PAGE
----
While there I met with Don Anton - a photography professor at Humboldt State University and we discussed The Bus visiting that fine institution during the fall semester. Don was pretty excited about my mission and the visit was brief but pleasant. I think I can swing by HSU on my way back from the East Coast sometime in September or October, hopefully it won't be as cold then as it was last week...
I also had a great pleasure of meeting Vaughn Hutchins - a respected carbon printer and a very nice fellow indeed. He contributed greatly to the historic print collection by donating a beautiful carbon print from an original 4x5in negative on 8x10 gelatin photo paper.
It appears that Vaughn got the idea of printing in carbon back in 1990 after he read an article on it in Black and White magazine, but it was 2 years later that he actually started on that path. Carbon is a pretty demanding technique and he said that it took him a while to get prints of consistent quality that he was satisfied with. In vented in 1855 by Alphonse Poitevin this method of printing relies on gelatin becoming insoluble when mixed this potassium dichromate and exposed to light. It is a transfer process that uses pigments, which could be of any color and could be combined through CMYK separations to create full color images. Because of the use of pigment it is a highly archival process and due to it being a transfer process it presents the image reversed left to right unless a second transfer is performed. It seems that the quality of carbon prints that first attracted me is the same one that caught Vaughn's eye as well. You see, due to the image being composed of minute layers of gelatin with pigment mixed into it and those layers sitting on top of the support paper each value can actually be seen as a miniature plateau raised above the white of the supporting surface. That gives photographs printed in carbon a very unique look reminiscent of 3D. Vaughn also pointed out that carbon can hold a tremendous range of light - 13+ stops! He said that it was the only technique that can adequately relate the range of lighting found in a redwood forest, where even on an overcast day the shadows are far below the slivers of sky that one may catch through the giant overhanging branches.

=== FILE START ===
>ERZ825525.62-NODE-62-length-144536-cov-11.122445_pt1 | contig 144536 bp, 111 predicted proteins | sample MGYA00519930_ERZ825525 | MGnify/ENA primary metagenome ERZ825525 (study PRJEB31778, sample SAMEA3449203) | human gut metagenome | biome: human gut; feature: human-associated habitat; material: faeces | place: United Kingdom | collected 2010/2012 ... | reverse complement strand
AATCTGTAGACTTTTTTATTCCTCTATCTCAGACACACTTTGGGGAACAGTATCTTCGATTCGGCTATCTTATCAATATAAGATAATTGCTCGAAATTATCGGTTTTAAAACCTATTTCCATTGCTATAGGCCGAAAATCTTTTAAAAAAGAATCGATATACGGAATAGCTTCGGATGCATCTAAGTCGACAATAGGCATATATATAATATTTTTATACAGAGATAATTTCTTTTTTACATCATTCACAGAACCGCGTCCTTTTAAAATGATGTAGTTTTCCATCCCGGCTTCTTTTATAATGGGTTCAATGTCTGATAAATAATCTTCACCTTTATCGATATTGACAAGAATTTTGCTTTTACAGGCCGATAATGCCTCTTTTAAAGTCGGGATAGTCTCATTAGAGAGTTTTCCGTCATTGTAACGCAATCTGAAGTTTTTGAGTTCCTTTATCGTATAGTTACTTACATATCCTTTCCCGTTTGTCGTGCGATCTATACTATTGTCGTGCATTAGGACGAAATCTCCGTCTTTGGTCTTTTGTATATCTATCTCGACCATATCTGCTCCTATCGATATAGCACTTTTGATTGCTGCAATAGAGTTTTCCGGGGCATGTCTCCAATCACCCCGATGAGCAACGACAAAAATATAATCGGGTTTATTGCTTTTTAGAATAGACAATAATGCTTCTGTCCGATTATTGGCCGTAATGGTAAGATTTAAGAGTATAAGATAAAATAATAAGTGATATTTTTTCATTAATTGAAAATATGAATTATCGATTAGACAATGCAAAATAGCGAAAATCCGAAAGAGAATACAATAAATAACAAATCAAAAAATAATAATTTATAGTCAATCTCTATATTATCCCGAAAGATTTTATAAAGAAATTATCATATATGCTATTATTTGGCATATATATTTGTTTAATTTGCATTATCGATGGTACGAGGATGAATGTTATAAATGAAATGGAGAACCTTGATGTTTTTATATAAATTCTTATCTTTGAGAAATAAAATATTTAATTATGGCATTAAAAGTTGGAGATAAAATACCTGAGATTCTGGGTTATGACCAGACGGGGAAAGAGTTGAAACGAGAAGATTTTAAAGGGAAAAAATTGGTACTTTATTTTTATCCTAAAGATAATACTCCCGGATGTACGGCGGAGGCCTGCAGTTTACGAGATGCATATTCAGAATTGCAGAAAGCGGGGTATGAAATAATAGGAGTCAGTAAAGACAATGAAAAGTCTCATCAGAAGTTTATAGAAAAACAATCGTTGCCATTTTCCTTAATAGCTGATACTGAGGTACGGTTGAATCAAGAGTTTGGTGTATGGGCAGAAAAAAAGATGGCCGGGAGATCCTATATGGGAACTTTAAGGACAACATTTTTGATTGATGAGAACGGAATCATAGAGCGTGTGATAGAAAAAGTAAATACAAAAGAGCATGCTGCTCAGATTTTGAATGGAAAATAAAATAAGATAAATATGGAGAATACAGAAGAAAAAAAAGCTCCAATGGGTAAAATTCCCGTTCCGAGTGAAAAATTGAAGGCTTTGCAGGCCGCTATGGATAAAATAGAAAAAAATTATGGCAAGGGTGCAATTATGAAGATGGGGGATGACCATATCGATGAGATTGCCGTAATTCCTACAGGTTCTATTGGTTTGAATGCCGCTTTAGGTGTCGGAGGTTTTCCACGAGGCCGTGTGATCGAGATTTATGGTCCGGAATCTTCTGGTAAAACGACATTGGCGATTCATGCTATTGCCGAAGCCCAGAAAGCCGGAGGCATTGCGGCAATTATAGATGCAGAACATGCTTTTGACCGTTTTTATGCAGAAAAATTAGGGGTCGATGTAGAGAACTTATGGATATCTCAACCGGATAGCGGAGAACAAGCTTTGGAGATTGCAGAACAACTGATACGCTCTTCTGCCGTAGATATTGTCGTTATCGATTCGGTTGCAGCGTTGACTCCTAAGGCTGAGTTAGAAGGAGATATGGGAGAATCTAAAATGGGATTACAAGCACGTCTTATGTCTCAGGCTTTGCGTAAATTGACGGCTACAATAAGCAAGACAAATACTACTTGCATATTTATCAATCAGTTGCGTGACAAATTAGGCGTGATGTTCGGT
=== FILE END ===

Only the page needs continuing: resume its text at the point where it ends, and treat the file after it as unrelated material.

Having practiced carbon printing now for over 20 years, Vaughn teaches new printers how to use this beautiful technique in workshops all over the country. He does also occasionally prints in platinum. He uses original in-camera negatives ranging from 4x5in to 11x14in and perhaps on my way back south I may have a pleasure to seeing an 11x14 carbon print. For now here is a link to his website where you can see some of his work, read the blog, see the impressive list of exhibits and contact Vaughn to inquire about his upcoming workshops.